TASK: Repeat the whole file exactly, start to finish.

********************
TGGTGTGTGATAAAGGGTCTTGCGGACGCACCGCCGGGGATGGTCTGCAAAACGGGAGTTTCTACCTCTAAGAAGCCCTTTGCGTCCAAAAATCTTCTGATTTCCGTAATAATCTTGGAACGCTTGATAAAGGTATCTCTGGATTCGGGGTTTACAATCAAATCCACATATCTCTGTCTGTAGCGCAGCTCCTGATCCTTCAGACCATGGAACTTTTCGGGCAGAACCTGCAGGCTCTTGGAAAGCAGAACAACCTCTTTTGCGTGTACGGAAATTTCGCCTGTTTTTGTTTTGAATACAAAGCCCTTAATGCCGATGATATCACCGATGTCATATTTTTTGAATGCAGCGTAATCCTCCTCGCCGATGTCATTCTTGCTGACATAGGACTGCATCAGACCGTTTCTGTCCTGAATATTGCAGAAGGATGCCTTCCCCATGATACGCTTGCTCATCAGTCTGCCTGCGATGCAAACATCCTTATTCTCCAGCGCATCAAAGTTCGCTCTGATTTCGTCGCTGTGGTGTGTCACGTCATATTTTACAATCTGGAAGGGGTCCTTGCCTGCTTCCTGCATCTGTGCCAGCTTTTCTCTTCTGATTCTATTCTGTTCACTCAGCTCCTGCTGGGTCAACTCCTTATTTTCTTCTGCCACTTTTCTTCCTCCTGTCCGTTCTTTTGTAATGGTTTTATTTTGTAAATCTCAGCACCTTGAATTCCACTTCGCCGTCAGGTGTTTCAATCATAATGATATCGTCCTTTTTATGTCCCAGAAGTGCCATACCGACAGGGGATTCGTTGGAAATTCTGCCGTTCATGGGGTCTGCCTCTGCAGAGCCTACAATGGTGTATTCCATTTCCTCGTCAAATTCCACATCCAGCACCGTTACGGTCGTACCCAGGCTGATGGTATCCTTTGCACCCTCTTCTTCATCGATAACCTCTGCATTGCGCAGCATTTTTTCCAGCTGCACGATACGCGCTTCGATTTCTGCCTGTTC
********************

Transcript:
TGGTGTGTGATAAAGGGTCTTGCGGACGCACCGCCGGGGATGGTCTGCAAAACGGGAGTTTCTACCTCTAAGAAGCCCTTTGCGTCCAAAAATCTTCTGATTTCCGTAATAATCTTGGAACGCTTGATAAAGGTATCTCTGGATTCGGGGTTTACAATCAAATCCACATATCTCTGTCTGTAGCGCAGCTCCTGATCCTTCAGACCATGGAACTTTTCGGGCAGAACCTGCAGGCTCTTGGAAAGCAGAACAACCTCTTTTGCGTGTACGGAAATTTCGCCTGTTTTTGTTTTGAATACAAAGCCCTTAATGCCGATGATATCACCGATGTCATATTTTTTGAATGCAGCGTAATCCTCCTCGCCGATGTCATTCTTGCTGACATAGGACTGCATCAGACCGTTTCTGTCCTGAATATTGCAGAAGGATGCCTTCCCCATGATACGCTTGCTCATCAGTCTGCCTGCGATGCAAACATCCTTATTCTCCAGCGCATCAAAGTTCGCTCTGATTTCGTCGCTGTGGTGTGTCACGTCATATTTTACAATCTGGAAGGGGTCCTTGCCTGCTTCCTGCATCTGTGCCAGCTTTTCTCTTCTGATTCTATTCTGTTCACTCAGCTCCTGCTGGGTCAACTCCTTATTTTCTTCTGCCACTTTTCTTCCTCCTGTCCGTTCTTTTGTAATGGTTTTATTTTGTAAATCTCAGCACCTTGAATTCCACTTCGCCGTCAGGTGTTTCAATCATAATGATATCGTCCTTTTTATGTCCCAGAAGTGCCATACCGACAGGGGATTCGTTGGAAATTCTGCCGTTCATGGGGTCTGCCTCTGCAGAGCCTACAATGGTGTATTCCATTTCCTCGTCAAATTCCACATCCAGCACCGTTACGGTCGTACCCAGGCTGATGGTATCCTTTGCACCCTCTTCTTCATCGATAACCTCTGCATTGCGCAGCATTTTTTCCAGCTGCACGATACGCGCTTCGATTTCTGCCTGTTC